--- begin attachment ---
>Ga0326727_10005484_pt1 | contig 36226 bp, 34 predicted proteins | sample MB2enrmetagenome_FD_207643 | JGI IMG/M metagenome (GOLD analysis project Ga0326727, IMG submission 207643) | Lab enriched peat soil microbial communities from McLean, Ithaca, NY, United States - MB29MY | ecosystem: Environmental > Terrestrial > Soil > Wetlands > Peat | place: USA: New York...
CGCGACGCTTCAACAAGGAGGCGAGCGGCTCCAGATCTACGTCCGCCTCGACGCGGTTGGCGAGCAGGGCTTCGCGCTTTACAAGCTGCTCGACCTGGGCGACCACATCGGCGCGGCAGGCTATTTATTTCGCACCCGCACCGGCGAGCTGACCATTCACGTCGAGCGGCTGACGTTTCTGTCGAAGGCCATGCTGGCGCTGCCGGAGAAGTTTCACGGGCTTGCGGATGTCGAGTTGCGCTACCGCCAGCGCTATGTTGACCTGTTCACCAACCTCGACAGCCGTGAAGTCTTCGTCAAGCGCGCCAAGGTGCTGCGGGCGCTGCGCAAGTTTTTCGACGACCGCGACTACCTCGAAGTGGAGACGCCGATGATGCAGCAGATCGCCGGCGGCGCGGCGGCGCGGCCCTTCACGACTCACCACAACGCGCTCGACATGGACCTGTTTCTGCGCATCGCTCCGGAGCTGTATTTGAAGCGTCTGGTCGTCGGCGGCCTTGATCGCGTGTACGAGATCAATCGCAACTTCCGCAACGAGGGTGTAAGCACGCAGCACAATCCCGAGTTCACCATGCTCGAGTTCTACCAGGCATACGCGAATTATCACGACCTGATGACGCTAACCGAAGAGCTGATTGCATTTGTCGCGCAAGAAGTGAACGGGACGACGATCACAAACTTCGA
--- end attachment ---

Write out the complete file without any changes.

>Ga0326727_10005484_pt1 | contig 36226 bp, 34 predicted proteins | sample MB2enrmetagenome_FD_207643 | JGI IMG/M metagenome (GOLD analysis project Ga0326727, IMG submission 207643) | Lab enriched peat soil microbial communities from McLean, Ithaca, NY, United States - MB29MY | ecosystem: Environmental > Terrestrial > Soil > Wetlands > Peat | place: USA: New York...
CGCGACGCTTCAACAAGGAGGCGAGCGGCTCCAGATCTACGTCCGCCTCGACGCGGTTGGCGAGCAGGGCTTCGCGCTTTACAAGCTGCTCGACCTGGGCGACCACATCGGCGCGGCAGGCTATTTATTTCGCACCCGCACCGGCGAGCTGACCATTCACGTCGAGCGGCTGACGTTTCTGTCGAAGGCCATGCTGGCGCTGCCGGAGAAGTTTCACGGGCTTGCGGATGTCGAGTTGCGCTACCGCCAGCGCTATGTTGACCTGTTCACCAACCTCGACAGCCGTGAAGTCTTCGTCAAGCGCGCCAAGGTGCTGCGGGCGCTGCGCAAGTTTTTCGACGACCGCGACTACCTCGAAGTGGAGACGCCGATGATGCAGCAGATCGCCGGCGGCGCGGCGGCGCGGCCCTTCACGACTCACCACAACGCGCTCGACATGGACCTGTTTCTGCGCATCGCTCCGGAGCTGTATTTGAAGCGTCTGGTCGTCGGCGGCCTTGATCGCGTGTACGAGATCAATCGCAACTTCCGCAACGAGGGTGTAAGCACGCAGCACAATCCCGAGTTCACCATGCTCGAGTTCTACCAGGCATACGCGAATTATCACGACCTGATGACGCTAACCGAAGAGCTGATTGCATTTGTCGCGCAAGAAGTGAACGGGACGACGATCACAAACTTCGA